Three Republican congressmen from Indiana are struggling to fend off Democratic challengers in races considered crucial to the battle for the House, upending the widespread notion that the Hoosier state is solidly Republican red.
President Bush won the state by 21 percentage points in 2004, but Hoosiers say the Democratic base has long been alive and well.
Indiana “Democrats are … more socially conservative than a national Democrat,” said Evansville Mayor Jonathan Weinzapfel. The Democrat heads the largest city in the battleground 8th District.
Conservatism is playing out in two of the races:
In the 8th District, Rep. John Hostettler, a Republican, is down 10 points to his Democratic rival, Vanderburgh County Sheriff Brad Ellsworth, who is pro-life, pro-gun and pro-border fence.
In the 2nd District, a new Zogby poll shows Rep. Chris Chocola, a Republican, trailing Joe Donnelley, a pro-life, pro-gun Democrat, by 13 points.
“It makes for a spirited exercise in democracy,” said Mr. Chocola, who is not surprised by the competitive races.
Indiana’s delegation to the House had a balance of candidates from both parties until 2002. It now has seven Republicans and two Democrats. Six of the seven Republican incumbents’ districts had a Democratic representative at least once in the past two decades.
White House senior political strategist Karl Rove has referred to Indiana as ground zero in the midterm elections, as Democrats pursue a 15-seat gain to win control of the House. Both parties are focusing efforts in Indiana.
In the 9th District, a Zogby poll shows Rep. Mike Sodrel, a Republican, down two points to former Rep. Baron Hill, whom Mr. Sodrel defeated by 1,500 votes in 2004.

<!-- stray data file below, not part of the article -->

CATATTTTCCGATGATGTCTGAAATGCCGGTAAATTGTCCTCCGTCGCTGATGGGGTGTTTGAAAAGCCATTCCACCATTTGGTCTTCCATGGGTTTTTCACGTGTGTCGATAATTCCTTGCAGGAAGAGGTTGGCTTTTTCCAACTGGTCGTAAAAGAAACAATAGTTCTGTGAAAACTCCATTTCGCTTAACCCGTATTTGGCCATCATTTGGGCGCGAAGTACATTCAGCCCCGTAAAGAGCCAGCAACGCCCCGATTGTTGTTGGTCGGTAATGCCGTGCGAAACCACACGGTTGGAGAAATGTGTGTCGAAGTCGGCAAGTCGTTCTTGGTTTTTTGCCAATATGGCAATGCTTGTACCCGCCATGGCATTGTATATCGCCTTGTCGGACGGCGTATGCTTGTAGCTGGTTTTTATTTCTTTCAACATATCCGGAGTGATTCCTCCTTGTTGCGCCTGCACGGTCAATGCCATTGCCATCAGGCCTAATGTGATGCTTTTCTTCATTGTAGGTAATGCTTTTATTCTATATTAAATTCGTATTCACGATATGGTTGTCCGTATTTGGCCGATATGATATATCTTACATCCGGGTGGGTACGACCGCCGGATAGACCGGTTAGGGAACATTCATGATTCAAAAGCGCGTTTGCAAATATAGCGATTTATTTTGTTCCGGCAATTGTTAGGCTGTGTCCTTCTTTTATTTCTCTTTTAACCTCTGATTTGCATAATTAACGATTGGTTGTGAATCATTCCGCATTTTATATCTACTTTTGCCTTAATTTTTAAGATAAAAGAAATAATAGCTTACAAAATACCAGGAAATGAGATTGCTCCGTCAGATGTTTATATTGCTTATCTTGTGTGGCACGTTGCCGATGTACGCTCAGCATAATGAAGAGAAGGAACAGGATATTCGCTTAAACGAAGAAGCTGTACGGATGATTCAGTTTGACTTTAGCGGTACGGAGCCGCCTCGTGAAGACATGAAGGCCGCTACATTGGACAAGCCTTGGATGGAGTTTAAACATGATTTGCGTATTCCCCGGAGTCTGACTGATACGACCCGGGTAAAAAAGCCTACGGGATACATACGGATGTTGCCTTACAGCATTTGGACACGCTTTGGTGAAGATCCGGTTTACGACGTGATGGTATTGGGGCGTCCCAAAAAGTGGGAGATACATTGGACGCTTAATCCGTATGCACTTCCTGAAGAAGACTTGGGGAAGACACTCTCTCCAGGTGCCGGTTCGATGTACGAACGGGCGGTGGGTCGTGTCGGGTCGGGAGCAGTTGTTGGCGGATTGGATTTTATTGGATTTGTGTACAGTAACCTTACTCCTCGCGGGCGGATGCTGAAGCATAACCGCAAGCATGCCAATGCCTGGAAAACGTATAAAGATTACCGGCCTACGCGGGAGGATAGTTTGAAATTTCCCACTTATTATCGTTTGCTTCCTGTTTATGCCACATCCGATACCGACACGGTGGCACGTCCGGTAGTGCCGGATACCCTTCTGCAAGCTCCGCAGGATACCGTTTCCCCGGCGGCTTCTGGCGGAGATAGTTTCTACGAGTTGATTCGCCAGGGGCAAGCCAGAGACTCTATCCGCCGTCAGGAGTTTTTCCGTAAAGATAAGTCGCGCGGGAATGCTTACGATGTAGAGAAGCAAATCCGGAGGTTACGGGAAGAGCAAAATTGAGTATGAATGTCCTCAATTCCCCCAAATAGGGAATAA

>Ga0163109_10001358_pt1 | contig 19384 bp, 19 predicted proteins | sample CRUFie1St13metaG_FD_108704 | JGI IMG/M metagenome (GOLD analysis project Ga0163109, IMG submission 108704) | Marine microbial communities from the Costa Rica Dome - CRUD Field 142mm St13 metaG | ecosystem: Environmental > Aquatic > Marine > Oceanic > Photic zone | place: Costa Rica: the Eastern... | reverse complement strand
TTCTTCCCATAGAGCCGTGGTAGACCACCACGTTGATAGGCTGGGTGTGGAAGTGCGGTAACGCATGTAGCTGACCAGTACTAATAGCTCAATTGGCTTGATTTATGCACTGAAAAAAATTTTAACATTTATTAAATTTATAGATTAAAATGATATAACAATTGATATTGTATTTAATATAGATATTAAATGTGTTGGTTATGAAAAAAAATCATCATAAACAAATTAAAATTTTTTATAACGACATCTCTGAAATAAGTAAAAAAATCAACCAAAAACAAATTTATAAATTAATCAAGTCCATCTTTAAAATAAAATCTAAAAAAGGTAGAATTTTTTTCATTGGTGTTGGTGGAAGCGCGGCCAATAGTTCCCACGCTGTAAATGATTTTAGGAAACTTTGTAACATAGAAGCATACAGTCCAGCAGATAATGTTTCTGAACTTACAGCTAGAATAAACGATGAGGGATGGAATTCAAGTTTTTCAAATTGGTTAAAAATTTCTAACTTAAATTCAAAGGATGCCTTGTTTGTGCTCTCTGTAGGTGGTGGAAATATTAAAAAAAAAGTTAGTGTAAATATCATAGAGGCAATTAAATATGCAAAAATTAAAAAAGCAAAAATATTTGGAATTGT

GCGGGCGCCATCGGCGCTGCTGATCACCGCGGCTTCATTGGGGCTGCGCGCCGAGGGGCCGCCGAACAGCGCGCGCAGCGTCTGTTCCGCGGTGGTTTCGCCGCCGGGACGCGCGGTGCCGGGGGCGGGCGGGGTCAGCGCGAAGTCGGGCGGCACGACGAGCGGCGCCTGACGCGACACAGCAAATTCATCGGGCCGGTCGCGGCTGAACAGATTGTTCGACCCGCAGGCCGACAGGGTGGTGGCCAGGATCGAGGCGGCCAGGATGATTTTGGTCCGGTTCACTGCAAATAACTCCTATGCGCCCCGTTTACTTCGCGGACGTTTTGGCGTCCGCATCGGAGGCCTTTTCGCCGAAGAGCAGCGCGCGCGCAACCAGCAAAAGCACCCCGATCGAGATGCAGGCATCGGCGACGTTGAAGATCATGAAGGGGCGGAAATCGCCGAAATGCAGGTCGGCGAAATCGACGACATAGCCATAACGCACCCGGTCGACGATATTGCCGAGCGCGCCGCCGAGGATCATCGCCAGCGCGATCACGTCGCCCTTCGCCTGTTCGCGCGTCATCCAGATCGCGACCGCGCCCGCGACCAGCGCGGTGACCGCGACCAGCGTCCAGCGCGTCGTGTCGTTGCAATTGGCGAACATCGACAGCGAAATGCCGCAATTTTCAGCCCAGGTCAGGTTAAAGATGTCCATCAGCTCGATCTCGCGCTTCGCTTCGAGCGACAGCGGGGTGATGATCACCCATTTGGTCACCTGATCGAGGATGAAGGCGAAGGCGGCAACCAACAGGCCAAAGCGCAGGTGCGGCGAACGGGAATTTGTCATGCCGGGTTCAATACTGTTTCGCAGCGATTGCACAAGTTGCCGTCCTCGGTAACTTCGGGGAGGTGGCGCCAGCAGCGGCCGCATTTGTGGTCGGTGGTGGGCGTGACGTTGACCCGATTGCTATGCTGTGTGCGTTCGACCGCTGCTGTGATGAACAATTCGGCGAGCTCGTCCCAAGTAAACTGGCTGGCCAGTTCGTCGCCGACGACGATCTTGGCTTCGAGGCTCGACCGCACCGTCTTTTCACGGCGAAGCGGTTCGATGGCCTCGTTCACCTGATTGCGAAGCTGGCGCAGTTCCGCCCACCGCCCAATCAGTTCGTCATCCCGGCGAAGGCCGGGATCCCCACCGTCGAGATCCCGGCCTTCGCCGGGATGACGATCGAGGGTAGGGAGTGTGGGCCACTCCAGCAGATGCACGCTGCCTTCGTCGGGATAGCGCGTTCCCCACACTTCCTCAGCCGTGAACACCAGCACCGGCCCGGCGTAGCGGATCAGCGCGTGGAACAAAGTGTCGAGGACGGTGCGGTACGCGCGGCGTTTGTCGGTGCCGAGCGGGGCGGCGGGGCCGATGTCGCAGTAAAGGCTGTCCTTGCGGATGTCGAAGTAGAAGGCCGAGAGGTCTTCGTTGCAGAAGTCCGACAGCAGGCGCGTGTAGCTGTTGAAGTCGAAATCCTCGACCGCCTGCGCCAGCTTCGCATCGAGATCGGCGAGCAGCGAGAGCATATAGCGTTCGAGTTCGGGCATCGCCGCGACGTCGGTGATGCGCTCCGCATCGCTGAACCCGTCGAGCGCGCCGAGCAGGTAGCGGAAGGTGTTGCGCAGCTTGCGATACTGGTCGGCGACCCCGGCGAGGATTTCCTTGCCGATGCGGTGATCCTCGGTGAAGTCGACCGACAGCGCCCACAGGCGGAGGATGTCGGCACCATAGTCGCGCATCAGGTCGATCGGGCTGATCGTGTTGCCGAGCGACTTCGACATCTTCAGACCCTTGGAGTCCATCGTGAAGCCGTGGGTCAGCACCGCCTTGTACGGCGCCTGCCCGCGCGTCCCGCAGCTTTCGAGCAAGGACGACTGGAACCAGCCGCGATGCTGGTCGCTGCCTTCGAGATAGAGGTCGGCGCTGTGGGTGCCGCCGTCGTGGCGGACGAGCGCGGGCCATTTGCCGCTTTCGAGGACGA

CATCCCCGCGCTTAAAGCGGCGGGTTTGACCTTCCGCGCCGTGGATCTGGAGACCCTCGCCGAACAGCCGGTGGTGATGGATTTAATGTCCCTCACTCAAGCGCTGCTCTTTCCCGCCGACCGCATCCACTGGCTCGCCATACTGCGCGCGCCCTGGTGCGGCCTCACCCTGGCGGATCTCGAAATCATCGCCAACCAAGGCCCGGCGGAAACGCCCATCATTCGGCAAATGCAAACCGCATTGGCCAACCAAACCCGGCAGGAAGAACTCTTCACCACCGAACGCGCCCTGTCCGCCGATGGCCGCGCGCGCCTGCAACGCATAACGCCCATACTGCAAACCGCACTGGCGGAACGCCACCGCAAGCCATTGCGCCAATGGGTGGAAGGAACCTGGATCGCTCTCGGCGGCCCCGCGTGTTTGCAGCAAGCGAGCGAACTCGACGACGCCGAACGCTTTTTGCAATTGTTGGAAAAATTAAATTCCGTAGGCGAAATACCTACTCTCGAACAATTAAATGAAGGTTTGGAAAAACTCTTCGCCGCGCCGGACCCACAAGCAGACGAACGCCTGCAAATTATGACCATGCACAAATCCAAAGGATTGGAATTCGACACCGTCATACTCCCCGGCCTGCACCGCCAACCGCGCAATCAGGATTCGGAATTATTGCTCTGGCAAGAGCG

Mr. Hill had a more liberal voting record in his three terms in Congress, but the district gave Democrat Lee Hamilton a 30-year tenure, said William Blomquist, a political science professor at Indiana University-Purdue University Indianapolis.
“If past is prologue, maybe he’ll pick up where he left off in the House,” Mr. Blomquist said.
Increasing violence in Iraq and a surplus of pork-barrel spending have Hoosiers upset with the incumbents, said David McIntosh, a Republican who lost his Indiana gubernatorial challenge to a Democrat in 2000, the same year the state voted for Mr. Bush.
Mr. McIntosh said Democrats also are helped by voter discontent with the state’s adoption of daylight-saving time and Republican Gov. Mitch Daniels’ privatization of a toll road through the 2nd District.
“What kind of party are they when they get back there if they get the majority?” Mr. McIntosh asked. “If they go back to the liberal party … I think those people will find themselves as outcasts and either become Republicans or lose their seats.”